Goals and discipline. We make life goals; we make financial goals. We don’t always follow through on goals.
When I did some thinking about it the other day, I realized that discipline is just being able to stretch out that initial burst of motivation you had for your goal and distributing it over time. We need to remember why our goal is important to us and not just arbitrary. The goal has to remain alive within you, present in each moment. Are these words glossing over for you? That’s what it’s like to carry a goal around with no deeper significance to it. Your goals can’t be pictures in your wallet, they have to be on fire. Goals have to be something you practice every day – not abstract items on some bucket list somewhere.
Money management takes discipline. We all have similar financial goals: a certain amount of networth; the ability for our income to pay for all our expenses; the desire to be financially free. We want to be there now! But we all know the painful reality of that not being able to happen instantaneously; we plod through paycheck to paycheck and can move towards the Big Financially Free Dream only one step at a time.
But you know what the alternative is (aside from winning a lottery, which we’ll deal with separately)? The alternative is to not do anything at all and get financially fat and stagnant.
Let’s say you just came into a small “windfall” of $500 bucks somehow. It’s not a huge amount, but it’s not a small sum either. It’s not everyday you just find $500 bucks on the ground. What do you do with it?
If you’re like me, you might think: “I’d really love to put this all into savings account X; think of how much faster the interest would compound if I could do that.” Or: “I should buy 10 shares of XYZ stock and start collecting more dividends in order to boost my cashflow. This is just the extra money I needed.”
But then I think: “well, I still owe $3000 on my credit cards, and I’m not going to get anywhere until they’re paid off. Plus, I still owe $20,000 in student loans, and they’re holding me back too.” So I end up paying the bills, because it’s the prudent thing to do.
But here’s what we need to understand: money management is going to be the same at every level of income. So with each new receipt of income, we need to allot it according to our long term goals, more or less. Take $100 of that $500 and put it towards your investment or travel fund. Then spend the other $400 on bills and debt if you need to. This is formally no different than the idea of “pay yourself first,” except with a focus on keeping your goals in sight in the present moment.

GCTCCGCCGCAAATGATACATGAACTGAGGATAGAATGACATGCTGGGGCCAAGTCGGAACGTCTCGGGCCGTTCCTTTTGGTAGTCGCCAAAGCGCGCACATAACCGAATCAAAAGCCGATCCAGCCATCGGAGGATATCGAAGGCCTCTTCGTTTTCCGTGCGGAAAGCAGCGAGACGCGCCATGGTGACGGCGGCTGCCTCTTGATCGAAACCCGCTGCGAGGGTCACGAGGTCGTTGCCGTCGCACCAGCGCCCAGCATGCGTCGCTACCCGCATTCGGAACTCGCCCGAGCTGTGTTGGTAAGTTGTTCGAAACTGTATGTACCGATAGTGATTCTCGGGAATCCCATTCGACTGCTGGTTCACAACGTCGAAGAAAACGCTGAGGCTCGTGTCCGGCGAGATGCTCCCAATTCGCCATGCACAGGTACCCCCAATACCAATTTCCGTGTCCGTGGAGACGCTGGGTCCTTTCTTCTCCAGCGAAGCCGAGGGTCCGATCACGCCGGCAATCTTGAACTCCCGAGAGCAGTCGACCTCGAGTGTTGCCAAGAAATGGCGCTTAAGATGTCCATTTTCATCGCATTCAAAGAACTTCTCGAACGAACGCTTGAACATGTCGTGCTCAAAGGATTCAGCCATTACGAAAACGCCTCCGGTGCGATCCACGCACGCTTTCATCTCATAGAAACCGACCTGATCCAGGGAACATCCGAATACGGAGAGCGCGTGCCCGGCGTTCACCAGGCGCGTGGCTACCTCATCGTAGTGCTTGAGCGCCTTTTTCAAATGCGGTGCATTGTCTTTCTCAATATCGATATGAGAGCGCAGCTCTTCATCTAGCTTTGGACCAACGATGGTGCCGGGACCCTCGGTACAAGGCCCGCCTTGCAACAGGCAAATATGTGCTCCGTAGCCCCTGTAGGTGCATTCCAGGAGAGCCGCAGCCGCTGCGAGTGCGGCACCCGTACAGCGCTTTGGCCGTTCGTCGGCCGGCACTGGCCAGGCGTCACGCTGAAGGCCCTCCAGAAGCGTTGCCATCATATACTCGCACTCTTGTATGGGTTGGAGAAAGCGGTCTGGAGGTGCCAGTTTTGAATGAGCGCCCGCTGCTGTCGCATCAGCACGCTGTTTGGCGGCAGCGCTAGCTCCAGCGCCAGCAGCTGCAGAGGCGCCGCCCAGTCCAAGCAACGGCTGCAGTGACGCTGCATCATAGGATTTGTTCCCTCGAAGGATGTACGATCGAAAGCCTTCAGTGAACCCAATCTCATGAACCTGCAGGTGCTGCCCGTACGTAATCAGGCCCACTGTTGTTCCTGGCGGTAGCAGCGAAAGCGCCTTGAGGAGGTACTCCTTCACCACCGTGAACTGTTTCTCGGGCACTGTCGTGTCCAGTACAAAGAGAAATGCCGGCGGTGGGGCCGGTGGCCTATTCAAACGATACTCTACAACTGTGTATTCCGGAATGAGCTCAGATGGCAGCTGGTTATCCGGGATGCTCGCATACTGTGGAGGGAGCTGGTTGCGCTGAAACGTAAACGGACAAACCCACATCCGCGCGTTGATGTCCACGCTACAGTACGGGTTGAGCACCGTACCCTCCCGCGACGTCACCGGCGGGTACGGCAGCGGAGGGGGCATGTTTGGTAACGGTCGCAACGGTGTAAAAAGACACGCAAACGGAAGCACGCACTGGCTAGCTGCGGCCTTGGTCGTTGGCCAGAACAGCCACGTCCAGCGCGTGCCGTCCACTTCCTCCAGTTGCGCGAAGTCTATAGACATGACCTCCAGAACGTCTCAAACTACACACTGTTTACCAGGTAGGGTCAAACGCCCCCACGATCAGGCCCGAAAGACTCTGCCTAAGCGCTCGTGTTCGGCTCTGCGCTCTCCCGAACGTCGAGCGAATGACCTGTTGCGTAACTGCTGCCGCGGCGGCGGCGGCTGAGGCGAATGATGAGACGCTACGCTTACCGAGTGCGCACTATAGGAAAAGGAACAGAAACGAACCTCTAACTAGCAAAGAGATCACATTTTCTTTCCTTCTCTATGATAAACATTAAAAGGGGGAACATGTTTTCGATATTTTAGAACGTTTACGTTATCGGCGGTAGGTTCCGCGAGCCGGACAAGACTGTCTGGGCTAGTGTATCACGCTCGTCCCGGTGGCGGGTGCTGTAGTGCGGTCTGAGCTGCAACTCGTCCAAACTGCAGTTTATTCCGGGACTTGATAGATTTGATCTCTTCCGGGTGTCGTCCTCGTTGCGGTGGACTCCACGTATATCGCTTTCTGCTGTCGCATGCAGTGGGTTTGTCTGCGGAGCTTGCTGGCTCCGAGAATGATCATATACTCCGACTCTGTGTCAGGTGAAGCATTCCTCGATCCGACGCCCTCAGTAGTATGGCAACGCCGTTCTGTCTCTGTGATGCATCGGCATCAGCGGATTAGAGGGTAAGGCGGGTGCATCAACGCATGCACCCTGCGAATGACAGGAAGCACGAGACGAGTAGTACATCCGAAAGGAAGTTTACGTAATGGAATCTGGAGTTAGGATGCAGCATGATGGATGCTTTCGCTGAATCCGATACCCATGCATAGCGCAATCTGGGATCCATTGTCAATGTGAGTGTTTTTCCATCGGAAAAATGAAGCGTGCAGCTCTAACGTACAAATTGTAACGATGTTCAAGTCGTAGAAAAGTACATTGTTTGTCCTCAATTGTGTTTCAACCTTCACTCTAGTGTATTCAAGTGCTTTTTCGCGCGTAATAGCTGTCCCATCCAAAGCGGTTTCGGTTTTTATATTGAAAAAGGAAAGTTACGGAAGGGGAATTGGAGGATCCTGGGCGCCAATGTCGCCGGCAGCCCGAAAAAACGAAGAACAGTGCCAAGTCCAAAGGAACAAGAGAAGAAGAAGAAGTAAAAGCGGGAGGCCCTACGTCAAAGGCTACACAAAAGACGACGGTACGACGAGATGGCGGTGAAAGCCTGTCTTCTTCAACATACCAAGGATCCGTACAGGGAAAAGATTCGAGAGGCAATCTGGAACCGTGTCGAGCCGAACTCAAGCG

It can be hard to keep on the path when we have temporary, momentary obstacles, but the way around these obstacles is just to walk right over them. Keep your final goals in sight, on fire every step of the way. You can then act in accordance with them. In this sense, we’re living our life backwards: we have an image of where we want to be, but we must start acting now as if we were there. We do this by taking every small step to get there – $100 invested here, $100 invested there. Boring. In slow-motion. But once you do this for a while, you’ll see that you’re already “on your path” and you’ll be pleased with that.
Being “on your path” is a bit like “staying on your horse” — you don’t want the ups and downs of the unexpected things in life to knock you off your ride (I’ve also used the analogy of “not rocking your boat”). You know where you’re going, you need to be able to “stay on your horse” or “stay on course” in order to get there. Riding this horse is the challenge. With proper money management and income allocation, you can create a level of balance and stability to protect you against anything getting in the way of your goal.
Some of you might find this glaringly obvious, and perhaps it is at a purely theoretical level. But we need to remember these tips for getting us through those days when all we can see is uphill ahead, or the big pile of debt chained to our ankles. It took me a while to see just how much fretting over my financial situation was sucking up much of my energy. The way out is to take action. If you can’t take much action, at least take some. Actions have their own power of compounding.Related Posts
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